Pigs to Test Tanks as a Future Site for Bears
TOURISM: Group eventually wants to house problem bruins
SITKA -- Sitka is better known for fishing than farming, but a local group has started raising pigs.
Six young pigs were flown to the Southeast community last week from the Matanuska-Susitna Borough, arriving in large dog kennels.
The pig project is intended as a stepping stone for Kootznahoo, Fortress of the Bears, a group whose real ambition is raising bears.
The organization wants to create a tourist attraction by keeping bears that have become a problem because they are accustomed to eating human garbage. Kootznahoo has proposed holding the bears in two large clarifier tanks at the former Sitka pulp mill site.
The Alaska Department of Fish and Game is requiring the group to prove it can handle animals on the site for a year before it will consider permitting Kootznahoo to raise bears.
The newly arrived pigs are out of public view, living in a 20-by-13-foot pen inside one of the clarifier tanks.
Les Kinnear, director of Kootznahoo, said once additional cleanup is completed, the pigs will be allowed to run free in the tank, which is 192 feet in diameter.
The pigs could divert some waste from Sitka garbage cans, Kinnear said. He's willing to take discarded food from markets and restaurants to help feed the animals.
"The scraps that you're leaving on the table this afternoon would do quite well for a number of our patrons," Kinnear said at a recent Chamber of Commerce meeting.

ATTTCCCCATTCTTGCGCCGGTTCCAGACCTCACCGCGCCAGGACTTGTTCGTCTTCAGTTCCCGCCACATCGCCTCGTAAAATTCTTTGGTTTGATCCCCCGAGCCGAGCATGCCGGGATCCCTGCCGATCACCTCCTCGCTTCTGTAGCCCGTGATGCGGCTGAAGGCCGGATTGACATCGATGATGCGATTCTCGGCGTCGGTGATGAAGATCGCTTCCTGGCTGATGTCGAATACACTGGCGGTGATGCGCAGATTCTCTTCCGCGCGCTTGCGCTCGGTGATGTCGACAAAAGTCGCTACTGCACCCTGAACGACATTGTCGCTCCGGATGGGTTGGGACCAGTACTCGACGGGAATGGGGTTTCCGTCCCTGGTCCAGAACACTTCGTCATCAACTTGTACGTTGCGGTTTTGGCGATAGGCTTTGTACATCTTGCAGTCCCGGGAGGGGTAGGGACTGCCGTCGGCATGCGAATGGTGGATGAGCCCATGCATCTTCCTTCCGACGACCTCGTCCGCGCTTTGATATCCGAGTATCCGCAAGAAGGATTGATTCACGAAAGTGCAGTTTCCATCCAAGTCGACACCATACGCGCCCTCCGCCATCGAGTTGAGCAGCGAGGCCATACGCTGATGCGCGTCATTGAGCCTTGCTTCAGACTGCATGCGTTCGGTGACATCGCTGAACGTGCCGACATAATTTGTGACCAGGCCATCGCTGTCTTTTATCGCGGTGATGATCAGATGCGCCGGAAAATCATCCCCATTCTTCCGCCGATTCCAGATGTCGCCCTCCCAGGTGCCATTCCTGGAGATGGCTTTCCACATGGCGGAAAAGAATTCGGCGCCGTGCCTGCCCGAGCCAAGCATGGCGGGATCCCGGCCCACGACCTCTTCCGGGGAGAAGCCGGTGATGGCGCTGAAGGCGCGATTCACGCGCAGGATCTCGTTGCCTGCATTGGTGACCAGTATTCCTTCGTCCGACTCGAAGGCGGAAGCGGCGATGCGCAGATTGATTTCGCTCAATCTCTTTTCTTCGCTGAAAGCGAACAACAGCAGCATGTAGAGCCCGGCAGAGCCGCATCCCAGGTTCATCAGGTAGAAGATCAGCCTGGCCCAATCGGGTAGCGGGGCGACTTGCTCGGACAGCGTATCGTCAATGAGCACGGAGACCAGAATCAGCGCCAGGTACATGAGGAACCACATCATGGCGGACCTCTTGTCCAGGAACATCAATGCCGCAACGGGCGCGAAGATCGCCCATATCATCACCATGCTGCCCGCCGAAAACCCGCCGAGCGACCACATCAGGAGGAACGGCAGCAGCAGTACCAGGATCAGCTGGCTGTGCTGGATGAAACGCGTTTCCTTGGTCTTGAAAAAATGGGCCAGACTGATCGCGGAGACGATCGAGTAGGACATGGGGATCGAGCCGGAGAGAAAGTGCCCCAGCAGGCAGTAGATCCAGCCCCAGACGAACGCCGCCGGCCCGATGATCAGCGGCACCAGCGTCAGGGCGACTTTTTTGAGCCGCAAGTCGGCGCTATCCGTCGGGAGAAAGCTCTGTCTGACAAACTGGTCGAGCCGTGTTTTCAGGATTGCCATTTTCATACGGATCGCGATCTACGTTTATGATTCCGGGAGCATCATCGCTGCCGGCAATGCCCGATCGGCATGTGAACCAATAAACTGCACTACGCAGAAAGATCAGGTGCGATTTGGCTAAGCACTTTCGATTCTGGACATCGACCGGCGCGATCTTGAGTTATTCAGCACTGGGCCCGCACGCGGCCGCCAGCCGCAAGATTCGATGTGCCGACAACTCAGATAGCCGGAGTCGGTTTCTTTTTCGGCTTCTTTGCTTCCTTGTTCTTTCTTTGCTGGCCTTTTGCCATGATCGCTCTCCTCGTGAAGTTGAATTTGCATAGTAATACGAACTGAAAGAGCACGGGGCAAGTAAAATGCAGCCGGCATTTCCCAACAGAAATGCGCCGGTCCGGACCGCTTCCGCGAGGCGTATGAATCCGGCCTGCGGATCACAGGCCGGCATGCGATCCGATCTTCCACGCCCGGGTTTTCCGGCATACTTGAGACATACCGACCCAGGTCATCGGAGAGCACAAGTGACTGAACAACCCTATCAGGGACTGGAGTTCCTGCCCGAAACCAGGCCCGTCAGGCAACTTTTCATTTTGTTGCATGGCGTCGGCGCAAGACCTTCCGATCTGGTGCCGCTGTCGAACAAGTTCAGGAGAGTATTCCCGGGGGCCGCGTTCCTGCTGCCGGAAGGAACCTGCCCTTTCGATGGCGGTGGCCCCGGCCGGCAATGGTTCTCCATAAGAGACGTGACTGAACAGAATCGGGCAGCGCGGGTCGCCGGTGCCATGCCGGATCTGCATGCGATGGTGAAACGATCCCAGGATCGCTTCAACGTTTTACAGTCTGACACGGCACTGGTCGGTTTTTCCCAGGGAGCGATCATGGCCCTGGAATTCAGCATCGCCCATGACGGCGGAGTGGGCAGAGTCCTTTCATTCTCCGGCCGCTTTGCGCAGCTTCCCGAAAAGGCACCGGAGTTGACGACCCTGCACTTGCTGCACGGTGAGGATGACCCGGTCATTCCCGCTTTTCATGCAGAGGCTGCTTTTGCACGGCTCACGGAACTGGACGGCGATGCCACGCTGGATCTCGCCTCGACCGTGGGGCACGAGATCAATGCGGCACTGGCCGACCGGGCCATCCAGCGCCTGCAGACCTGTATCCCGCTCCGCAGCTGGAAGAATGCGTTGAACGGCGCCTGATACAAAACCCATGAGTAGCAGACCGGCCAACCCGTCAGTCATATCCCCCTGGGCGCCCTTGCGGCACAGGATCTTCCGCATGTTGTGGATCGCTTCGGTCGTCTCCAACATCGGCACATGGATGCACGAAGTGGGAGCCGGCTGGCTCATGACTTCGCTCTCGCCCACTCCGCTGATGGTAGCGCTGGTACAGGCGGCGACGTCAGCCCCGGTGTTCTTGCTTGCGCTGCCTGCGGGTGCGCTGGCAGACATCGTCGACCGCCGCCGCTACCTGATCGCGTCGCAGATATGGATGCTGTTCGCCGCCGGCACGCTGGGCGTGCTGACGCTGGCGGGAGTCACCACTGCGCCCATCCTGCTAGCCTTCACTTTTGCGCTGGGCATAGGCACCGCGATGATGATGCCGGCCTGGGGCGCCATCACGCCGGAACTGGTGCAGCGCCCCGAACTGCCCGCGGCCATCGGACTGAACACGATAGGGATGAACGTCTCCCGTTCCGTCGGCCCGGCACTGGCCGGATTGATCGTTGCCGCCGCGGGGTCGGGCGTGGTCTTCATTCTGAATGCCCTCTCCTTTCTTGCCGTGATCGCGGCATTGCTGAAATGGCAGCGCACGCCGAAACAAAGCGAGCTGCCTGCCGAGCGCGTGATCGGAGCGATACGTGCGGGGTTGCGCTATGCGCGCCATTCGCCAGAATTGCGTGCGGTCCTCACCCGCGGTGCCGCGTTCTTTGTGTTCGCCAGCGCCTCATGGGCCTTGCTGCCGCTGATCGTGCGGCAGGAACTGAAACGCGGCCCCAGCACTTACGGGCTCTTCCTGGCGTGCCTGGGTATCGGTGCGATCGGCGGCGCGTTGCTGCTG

The project can also take compost materials from the community, particularly yard debris, for a planned composting trough that will handle the pigs' solid waste.
One of the conditions of using the site is that it cannot generate an objectionable odor. Kinnear said by using a vented trough system and holding tanks, the smell will be kept to a minimum. The soil generated by composting will be used to build habitat in the tanks, he said.
Eventually, the group plans for the two clarifier tanks to be joined by a tunnel constructed of 6-inch-diameter stainless steel pipe leftover from the mill. One tank will have an island in the middle surrounded by a 6-foot-deep moat, which will taper off to a foot at the edge.
Fresh water will be cycled through with a couple of small streams Kinnear plans to divert and use to build waterfalls.
Not everyone is happy with the project.
The Sitka Assembly provided $25,000 in seed money for the project, but a local environmental group, the Center for Biological Diversity, has pledged to go to court if necessary to stop it.
Kinnear is not sure what will become of the pigs after the test project is finished in a year. He suggested perhaps raffling them off or selling them as pets -- but not feeding them to the bears.
Wolf Song of Alaska, P.O. Box 671670, Chugiak, Alaska 99567-1670